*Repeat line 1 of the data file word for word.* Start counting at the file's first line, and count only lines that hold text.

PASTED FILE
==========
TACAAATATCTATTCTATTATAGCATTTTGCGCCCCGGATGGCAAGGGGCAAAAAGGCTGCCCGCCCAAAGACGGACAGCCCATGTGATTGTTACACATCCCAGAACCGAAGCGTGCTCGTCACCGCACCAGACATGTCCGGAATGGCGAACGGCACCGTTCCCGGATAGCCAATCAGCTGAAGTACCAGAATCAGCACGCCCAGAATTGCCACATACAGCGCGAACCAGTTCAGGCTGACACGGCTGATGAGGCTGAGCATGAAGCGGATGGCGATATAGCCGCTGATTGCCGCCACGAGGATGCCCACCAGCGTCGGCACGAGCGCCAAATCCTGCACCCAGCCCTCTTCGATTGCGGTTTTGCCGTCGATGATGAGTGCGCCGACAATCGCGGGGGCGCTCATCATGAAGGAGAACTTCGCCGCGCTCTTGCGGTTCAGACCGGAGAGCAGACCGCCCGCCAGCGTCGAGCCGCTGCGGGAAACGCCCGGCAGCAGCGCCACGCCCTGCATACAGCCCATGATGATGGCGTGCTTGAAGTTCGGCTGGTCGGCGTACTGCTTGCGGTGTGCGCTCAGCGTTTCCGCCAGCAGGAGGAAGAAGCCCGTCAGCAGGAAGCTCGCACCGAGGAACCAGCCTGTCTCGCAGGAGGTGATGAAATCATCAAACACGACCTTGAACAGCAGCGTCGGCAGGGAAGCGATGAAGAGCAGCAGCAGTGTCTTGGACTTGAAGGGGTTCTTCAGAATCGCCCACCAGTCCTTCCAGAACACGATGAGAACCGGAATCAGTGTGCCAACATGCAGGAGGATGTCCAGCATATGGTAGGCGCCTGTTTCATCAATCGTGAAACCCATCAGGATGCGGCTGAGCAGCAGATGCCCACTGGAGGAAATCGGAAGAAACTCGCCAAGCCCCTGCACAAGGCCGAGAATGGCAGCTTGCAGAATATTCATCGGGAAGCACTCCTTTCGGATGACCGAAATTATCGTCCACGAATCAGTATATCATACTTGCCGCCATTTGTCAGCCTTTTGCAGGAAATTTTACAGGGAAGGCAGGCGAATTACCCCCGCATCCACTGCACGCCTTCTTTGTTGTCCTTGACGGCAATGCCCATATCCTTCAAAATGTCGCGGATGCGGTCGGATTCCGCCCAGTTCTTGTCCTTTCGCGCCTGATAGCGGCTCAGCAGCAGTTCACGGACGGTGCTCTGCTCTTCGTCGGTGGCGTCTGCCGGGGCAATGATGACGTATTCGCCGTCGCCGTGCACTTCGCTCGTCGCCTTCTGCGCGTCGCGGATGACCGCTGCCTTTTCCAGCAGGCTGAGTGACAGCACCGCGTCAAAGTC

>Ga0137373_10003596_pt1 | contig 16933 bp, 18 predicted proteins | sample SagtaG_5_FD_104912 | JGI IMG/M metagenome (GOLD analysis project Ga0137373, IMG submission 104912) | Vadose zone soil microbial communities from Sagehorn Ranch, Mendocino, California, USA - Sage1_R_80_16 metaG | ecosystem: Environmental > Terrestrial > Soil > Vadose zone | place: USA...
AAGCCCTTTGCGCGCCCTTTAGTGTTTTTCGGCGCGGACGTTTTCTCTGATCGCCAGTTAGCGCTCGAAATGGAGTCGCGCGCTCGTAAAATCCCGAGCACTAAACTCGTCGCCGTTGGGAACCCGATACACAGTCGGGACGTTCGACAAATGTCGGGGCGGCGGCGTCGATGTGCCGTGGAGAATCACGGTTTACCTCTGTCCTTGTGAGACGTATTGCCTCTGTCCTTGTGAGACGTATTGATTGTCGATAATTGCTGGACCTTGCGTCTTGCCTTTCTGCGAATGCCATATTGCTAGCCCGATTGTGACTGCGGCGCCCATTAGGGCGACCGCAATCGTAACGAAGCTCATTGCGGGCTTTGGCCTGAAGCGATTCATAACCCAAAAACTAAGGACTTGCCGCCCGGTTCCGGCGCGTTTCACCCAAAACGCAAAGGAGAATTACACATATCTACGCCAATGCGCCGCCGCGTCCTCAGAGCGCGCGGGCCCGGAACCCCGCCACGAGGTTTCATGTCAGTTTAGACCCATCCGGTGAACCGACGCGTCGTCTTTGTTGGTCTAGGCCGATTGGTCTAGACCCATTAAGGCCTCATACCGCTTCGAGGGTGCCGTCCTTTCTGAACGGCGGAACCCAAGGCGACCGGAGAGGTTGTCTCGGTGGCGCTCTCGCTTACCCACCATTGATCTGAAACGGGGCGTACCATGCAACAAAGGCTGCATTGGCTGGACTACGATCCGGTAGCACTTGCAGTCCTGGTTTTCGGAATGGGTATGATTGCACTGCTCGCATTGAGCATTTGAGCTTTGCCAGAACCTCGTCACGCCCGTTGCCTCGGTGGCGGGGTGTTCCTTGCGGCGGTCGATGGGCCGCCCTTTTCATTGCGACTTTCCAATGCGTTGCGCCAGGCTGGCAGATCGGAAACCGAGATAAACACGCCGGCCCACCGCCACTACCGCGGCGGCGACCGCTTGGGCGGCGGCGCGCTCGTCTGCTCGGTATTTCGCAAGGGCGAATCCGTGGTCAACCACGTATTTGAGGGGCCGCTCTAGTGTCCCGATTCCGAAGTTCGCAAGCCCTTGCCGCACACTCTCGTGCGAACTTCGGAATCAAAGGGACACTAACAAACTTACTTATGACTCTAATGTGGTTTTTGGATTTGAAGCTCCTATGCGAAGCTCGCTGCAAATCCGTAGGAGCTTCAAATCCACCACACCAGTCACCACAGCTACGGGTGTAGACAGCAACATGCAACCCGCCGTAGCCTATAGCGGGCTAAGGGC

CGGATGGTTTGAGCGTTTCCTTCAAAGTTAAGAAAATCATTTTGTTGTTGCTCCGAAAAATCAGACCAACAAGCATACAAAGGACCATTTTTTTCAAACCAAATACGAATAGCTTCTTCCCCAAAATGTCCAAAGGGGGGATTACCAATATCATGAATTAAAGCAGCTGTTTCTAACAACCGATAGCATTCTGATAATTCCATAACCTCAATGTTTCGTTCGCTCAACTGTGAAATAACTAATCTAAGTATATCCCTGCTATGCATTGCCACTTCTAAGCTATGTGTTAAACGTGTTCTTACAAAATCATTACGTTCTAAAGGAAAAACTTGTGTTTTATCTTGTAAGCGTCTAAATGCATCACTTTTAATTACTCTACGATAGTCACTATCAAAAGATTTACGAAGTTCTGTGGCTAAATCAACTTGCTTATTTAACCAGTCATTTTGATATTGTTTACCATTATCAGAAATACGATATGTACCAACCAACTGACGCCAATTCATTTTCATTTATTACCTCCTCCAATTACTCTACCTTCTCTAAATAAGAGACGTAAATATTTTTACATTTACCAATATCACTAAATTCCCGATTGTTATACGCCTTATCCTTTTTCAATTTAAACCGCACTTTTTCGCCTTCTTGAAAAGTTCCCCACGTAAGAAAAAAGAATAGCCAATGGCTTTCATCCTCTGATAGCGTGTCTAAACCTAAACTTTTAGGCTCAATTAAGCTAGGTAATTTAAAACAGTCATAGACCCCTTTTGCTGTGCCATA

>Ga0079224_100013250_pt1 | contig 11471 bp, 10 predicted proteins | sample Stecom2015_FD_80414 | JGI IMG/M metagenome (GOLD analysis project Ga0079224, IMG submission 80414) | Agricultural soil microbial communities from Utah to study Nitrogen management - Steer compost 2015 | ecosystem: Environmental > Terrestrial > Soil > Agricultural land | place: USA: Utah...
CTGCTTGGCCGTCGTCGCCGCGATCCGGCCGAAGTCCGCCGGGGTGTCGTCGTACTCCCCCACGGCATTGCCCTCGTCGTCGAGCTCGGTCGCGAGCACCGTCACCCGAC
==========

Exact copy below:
TACAAATATCTATTCTATTATAGCATTTTGCGCCCCGGATGGCAAGGGGCAAAAAGGCTGCCCGCCCAAAGACGGACAGCCCATGTGATTGTTACACATCCCAGAACCGAAGCGTGCTCGTCACCGCACCAGACATGTCCGGAATGGCGAACGGCACCGTTCCCGGATAGCCAATCAGCTGAAGTACCAGAATCAGCACGCCCAGAATTGCCACATACAGCGCGAACCAGTTCAGGCTGACACGGCTGATGAGGCTGAGCATGAAGCGGATGGCGATATAGCCGCTGATTGCCGCCACGAGGATGCCCACCAGCGTCGGCACGAGCGCCAAATCCTGCACCCAGCCCTCTTCGATTGCGGTTTTGCCGTCGATGATGAGTGCGCCGACAATCGCGGGGGCGCTCATCATGAAGGAGAACTTCGCCGCGCTCTTGCGGTTCAGACCGGAGAGCAGACCGCCCGCCAGCGTCGAGCCGCTGCGGGAAACGCCCGGCAGCAGCGCCACGCCCTGCATACAGCCCATGATGATGGCGTGCTTGAAGTTCGGCTGGTCGGCGTACTGCTTGCGGTGTGCGCTCAGCGTTTCCGCCAGCAGGAGGAAGAAGCCCGTCAGCAGGAAGCTCGCACCGAGGAACCAGCCTGTCTCGCAGGAGGTGATGAAATCATCAAACACGACCTTGAACAGCAGCGTCGGCAGGGAAGCGATGAAGAGCAGCAGCAGTGTCTTGGACTTGAAGGGGTTCTTCAGAATCGCCCACCAGTCCTTCCAGAACACGATGAGAACCGGAATCAGTGTGCCAACATGCAGGAGGATGTCCAGCATATGGTAGGCGCCTGTTTCATCAATCGTGAAACCCATCAGGATGCGGCTGAGCAGCAGATGCCCACTGGAGGAAATCGGAAGAAACTCGCCAAGCCCCTGCACAAGGCCGAGAATGGCAGCTTGCAGAATATTCATCGGGAAGCACTCCTTTCGGATGACCGAAATTATCGTCCACGAATCAGTATATCATACTTGCCGCCATTTGTCAGCCTTTTGCAGGAAATTTTACAGGGAAGGCAGGCGAATTACCCCCGCATCCACTGCACGCCTTCTTTGTTGTCCTTGACGGCAATGCCCATATCCTTCAAAATGTCGCGGATGCGGTCGGATTCCGCCCAGTTCTTGTCCTTTCGCGCCTGATAGCGGCTCAGCAGCAGTTCACGGACGGTGCTCTGCTCTTCGTCGGTGGCGTCTGCCGGGGCAATGATGACGTATTCGCCGTCGCCGTGCACTTCGCTCGTCGCCTTCTGCGCGTCGCGGATGACCGCTGCCTTTTCCAGCAGGCTGAGTGACAGCACCGCGTCAAAGTC